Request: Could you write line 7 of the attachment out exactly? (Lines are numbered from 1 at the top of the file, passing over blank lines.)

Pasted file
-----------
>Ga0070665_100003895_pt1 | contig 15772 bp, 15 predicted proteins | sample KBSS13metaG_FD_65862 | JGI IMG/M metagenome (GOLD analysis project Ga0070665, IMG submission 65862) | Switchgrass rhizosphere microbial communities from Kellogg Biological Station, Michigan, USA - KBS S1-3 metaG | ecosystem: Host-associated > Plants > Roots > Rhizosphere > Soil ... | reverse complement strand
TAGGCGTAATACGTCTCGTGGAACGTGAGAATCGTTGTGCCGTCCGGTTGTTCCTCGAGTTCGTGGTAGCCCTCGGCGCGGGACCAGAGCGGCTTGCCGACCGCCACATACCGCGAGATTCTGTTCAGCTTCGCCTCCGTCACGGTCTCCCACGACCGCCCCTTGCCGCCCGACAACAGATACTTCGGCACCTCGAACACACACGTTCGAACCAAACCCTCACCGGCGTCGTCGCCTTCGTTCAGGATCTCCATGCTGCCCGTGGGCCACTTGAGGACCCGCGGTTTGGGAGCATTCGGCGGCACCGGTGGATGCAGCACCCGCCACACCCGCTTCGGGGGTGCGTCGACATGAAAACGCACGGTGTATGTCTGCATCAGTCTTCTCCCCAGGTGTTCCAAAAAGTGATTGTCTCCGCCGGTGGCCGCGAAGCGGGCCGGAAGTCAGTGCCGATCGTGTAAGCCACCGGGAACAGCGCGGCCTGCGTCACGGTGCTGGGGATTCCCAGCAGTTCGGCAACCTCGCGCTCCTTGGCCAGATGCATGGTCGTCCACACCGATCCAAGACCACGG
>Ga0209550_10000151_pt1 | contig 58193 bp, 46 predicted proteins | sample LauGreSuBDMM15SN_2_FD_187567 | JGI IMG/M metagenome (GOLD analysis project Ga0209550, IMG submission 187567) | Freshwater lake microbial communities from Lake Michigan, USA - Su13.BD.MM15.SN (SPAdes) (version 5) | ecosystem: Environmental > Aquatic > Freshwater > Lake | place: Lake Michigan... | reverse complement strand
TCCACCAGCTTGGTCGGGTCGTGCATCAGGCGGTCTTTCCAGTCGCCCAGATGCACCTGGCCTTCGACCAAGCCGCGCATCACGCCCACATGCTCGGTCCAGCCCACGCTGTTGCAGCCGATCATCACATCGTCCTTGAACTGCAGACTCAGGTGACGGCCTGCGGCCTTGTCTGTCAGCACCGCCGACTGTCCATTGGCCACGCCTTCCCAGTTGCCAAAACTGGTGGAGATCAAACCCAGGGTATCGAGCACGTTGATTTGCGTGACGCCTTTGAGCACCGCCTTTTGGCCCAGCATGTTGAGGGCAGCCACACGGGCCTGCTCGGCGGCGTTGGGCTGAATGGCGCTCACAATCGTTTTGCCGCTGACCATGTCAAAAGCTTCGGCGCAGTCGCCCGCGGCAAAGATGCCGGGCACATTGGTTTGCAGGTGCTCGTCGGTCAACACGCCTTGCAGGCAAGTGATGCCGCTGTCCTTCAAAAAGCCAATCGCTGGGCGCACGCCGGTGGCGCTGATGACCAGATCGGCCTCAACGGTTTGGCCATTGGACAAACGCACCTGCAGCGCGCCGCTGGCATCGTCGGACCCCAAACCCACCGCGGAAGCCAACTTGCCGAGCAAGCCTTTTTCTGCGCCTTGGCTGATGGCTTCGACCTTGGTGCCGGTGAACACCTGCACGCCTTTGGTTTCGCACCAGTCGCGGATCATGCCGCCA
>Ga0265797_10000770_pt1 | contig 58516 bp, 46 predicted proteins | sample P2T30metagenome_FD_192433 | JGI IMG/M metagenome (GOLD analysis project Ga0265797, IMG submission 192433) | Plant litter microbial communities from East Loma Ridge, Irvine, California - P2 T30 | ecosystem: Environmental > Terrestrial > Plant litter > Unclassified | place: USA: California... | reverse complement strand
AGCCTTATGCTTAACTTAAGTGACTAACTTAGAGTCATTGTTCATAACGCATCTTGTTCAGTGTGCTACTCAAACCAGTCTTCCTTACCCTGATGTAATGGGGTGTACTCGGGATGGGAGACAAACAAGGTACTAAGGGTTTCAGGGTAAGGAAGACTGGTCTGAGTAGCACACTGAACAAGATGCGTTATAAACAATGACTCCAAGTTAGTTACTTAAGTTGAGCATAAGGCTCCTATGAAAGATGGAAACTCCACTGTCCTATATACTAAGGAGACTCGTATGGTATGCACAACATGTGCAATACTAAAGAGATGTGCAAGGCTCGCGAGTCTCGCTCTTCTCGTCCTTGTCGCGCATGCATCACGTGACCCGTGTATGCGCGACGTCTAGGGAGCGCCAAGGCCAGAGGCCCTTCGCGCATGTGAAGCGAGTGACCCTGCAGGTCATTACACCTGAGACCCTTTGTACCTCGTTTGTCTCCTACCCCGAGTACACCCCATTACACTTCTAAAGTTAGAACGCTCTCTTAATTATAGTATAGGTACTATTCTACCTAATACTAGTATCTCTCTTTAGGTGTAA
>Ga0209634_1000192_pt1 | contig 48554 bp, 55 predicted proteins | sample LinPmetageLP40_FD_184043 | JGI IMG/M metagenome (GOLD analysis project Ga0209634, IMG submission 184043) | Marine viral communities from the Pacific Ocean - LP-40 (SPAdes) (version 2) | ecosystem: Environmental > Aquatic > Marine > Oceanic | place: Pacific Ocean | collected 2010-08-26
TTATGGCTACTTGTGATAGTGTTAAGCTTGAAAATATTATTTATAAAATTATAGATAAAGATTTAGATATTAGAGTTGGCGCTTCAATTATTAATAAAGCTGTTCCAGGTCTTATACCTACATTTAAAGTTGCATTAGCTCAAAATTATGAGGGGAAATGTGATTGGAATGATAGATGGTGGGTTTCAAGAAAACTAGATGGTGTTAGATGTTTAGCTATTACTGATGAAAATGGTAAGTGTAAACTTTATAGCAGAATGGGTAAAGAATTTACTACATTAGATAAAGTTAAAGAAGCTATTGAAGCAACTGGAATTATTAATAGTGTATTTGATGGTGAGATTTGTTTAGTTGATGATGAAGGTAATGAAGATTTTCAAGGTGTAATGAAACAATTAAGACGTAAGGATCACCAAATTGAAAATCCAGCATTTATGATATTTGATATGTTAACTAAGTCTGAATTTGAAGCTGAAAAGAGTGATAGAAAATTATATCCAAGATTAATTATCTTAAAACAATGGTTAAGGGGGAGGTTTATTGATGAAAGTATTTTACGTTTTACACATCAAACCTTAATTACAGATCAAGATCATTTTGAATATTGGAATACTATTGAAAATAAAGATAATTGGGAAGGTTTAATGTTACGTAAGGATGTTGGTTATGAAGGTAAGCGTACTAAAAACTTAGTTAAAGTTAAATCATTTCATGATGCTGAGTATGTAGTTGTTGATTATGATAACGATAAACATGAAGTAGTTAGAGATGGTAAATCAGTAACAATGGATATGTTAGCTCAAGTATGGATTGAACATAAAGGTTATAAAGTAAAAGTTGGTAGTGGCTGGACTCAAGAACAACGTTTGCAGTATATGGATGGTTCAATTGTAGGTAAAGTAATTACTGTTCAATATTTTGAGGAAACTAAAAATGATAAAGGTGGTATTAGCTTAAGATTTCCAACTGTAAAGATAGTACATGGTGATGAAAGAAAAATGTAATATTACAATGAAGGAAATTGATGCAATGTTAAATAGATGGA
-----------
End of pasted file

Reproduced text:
>Ga0209634_1000192_pt1 | contig 48554 bp, 55 predicted proteins | sample LinPmetageLP40_FD_184043 | JGI IMG/M metagenome (GOLD analysis project Ga0209634, IMG submission 184043) | Marine viral communities from the Pacific Ocean - LP-40 (SPAdes) (version 2) | ecosystem: Environmental > Aquatic > Marine > Oceanic | place: Pacific Ocean | collected 2010-08-26